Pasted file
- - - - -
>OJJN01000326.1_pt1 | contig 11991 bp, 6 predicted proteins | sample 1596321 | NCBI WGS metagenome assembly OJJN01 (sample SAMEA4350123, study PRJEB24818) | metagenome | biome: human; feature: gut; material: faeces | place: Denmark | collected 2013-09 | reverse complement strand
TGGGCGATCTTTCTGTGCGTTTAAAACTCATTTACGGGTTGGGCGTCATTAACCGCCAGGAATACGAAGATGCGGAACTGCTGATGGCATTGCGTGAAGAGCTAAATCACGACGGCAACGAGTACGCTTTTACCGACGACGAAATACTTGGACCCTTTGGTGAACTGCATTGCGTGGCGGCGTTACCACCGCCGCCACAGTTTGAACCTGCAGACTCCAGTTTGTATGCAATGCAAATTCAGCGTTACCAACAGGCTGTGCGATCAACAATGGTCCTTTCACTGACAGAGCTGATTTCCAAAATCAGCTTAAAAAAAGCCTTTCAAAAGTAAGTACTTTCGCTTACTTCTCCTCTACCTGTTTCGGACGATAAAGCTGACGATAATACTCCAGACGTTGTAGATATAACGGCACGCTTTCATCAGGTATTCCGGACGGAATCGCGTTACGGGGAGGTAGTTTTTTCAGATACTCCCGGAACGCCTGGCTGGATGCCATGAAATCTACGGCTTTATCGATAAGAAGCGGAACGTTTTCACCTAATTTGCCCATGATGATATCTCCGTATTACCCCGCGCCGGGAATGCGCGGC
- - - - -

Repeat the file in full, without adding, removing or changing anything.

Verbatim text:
>OJJN01000326.1_pt1 | contig 11991 bp, 6 predicted proteins | sample 1596321 | NCBI WGS metagenome assembly OJJN01 (sample SAMEA4350123, study PRJEB24818) | metagenome | biome: human; feature: gut; material: faeces | place: Denmark | collected 2013-09 | reverse complement strand
TGGGCGATCTTTCTGTGCGTTTAAAACTCATTTACGGGTTGGGCGTCATTAACCGCCAGGAATACGAAGATGCGGAACTGCTGATGGCATTGCGTGAAGAGCTAAATCACGACGGCAACGAGTACGCTTTTACCGACGACGAAATACTTGGACCCTTTGGTGAACTGCATTGCGTGGCGGCGTTACCACCGCCGCCACAGTTTGAACCTGCAGACTCCAGTTTGTATGCAATGCAAATTCAGCGTTACCAACAGGCTGTGCGATCAACAATGGTCCTTTCACTGACAGAGCTGATTTCCAAAATCAGCTTAAAAAAAGCCTTTCAAAAGTAAGTACTTTCGCTTACTTCTCCTCTACCTGTTTCGGACGATAAAGCTGACGATAATACTCCAGACGTTGTAGATATAACGGCACGCTTTCATCAGGTATTCCGGACGGAATCGCGTTACGGGGAGGTAGTTTTTTCAGATACTCCCGGAACGCCTGGCTGGATGCCATGAAATCTACGGCTTTATCGATAAGAAGCGGAACGTTTTCACCTAATTTGCCCATGATGATATCTCCGTATTACCCCGCGCCGGGAATGCGCGGC